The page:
Note: I’m posting this under the 13485 sub-forum, but I’m also interested in FDA QSR and EU MDR considerations.
 
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Tidge

Trusted Information Resource
#2
I think you've gotten it right. I've worked with (design & development) groups that required somewhat strict supplier controls on pre-production prototypes, but it was NOT because of design controls. The more stringent than necessary controls (for pre-production prototypes) existed primarily because of bad discipline in the purchasing department (not entirely that deptartment's fault)... think: "I see that we bought material from this supplier, so I guess we can buy just about anything from them."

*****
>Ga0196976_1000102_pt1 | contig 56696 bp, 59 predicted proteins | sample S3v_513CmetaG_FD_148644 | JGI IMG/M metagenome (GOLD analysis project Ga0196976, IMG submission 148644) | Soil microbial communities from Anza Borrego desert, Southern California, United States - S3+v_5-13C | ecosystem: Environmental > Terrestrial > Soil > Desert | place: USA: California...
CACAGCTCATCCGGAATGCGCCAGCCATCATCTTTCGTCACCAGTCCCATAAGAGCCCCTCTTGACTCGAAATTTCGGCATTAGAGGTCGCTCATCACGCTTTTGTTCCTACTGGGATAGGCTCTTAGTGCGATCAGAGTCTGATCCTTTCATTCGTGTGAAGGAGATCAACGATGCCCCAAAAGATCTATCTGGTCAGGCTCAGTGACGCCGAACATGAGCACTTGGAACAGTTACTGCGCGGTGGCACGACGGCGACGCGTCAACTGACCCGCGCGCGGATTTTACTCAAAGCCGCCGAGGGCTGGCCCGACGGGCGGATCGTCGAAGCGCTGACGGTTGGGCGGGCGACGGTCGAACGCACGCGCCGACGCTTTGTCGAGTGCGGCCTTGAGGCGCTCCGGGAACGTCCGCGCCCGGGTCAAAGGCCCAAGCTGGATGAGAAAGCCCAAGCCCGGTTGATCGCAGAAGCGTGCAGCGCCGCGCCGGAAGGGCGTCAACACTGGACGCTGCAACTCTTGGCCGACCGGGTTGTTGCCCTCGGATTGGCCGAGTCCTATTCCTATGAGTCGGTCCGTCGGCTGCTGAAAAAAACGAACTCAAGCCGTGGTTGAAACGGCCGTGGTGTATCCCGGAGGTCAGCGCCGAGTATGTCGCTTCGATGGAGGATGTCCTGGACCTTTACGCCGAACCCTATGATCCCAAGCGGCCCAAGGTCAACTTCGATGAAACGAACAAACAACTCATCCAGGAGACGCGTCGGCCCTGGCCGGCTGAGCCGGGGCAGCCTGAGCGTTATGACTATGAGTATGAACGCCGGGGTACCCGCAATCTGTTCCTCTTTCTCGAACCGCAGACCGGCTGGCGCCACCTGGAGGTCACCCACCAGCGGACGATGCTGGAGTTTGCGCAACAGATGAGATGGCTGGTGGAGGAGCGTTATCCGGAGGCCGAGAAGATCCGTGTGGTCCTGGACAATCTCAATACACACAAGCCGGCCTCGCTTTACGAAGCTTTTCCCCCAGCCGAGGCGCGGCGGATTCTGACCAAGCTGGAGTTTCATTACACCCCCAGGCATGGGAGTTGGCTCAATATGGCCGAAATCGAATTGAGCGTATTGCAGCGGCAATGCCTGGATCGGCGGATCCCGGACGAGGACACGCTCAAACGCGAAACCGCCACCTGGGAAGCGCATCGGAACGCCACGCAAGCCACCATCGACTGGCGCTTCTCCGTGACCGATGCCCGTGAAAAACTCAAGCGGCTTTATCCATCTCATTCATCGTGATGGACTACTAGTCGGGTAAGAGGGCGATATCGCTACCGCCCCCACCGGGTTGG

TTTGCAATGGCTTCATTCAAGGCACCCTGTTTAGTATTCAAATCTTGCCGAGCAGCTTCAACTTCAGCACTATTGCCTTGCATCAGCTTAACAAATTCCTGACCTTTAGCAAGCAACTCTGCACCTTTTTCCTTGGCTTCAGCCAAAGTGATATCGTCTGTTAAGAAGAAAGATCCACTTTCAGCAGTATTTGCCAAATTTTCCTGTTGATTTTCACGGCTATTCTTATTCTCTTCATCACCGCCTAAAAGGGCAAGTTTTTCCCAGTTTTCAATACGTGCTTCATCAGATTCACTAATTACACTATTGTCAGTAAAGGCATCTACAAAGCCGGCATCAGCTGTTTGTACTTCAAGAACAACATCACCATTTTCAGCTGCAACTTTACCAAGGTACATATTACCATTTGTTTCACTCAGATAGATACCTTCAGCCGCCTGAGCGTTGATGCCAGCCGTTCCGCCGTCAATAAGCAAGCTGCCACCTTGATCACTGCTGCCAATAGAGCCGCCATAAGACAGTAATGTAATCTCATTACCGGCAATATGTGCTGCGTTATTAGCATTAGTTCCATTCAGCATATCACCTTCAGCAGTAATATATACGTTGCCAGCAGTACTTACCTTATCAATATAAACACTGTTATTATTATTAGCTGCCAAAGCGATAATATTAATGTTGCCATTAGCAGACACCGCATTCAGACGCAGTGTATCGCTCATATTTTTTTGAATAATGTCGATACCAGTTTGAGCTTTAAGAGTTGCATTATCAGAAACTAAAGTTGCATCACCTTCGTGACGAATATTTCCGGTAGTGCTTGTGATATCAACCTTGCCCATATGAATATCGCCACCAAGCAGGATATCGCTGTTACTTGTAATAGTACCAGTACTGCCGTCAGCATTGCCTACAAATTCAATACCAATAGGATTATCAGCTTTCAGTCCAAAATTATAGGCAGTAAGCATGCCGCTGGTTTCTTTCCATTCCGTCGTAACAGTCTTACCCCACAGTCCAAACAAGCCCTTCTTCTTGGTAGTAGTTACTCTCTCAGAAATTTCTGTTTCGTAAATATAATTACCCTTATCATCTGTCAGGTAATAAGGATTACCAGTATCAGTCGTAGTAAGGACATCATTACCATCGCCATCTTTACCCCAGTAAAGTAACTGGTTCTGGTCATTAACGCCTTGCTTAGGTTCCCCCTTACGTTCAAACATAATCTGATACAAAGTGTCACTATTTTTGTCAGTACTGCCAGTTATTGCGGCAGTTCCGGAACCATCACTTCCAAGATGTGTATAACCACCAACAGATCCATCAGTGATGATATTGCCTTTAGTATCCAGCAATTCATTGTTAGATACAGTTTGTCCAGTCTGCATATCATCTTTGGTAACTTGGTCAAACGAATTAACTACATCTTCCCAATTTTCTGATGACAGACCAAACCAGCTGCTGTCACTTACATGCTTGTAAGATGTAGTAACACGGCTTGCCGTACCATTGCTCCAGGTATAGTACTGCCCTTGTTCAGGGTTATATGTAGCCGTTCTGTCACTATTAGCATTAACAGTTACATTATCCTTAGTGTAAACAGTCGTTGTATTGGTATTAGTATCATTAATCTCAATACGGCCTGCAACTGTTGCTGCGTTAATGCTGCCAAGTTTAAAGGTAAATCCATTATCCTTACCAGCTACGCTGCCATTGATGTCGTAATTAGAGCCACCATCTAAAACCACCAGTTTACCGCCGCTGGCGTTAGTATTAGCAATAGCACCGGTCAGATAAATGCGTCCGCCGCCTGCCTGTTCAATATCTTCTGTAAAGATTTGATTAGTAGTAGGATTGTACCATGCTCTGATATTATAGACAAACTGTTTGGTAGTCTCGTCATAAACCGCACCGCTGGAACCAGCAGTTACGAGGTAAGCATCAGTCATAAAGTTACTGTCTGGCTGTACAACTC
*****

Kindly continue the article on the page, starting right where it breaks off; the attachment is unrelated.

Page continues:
As a small design consulting firm, as long as you contracts (with your customers) are very clear about what you will be transferring to them, and it is not a design for verification (or a finished good!) I can't see why (from a regulatory PoV) you would need to implement particularly stringent controls at this stage. There of course may be financial reasons... just as an example: it is not unheard of that in the case of injection molded parts that a manufacturer will be tempted to turn the prototype tools into the production tools. That isn't a good practice, but in the case of a supplier doing anything "custom" you probably want to at least have some documentation of what was done to the prototypes for eventual reconstruction of units for design verification.
 

yodon

Leader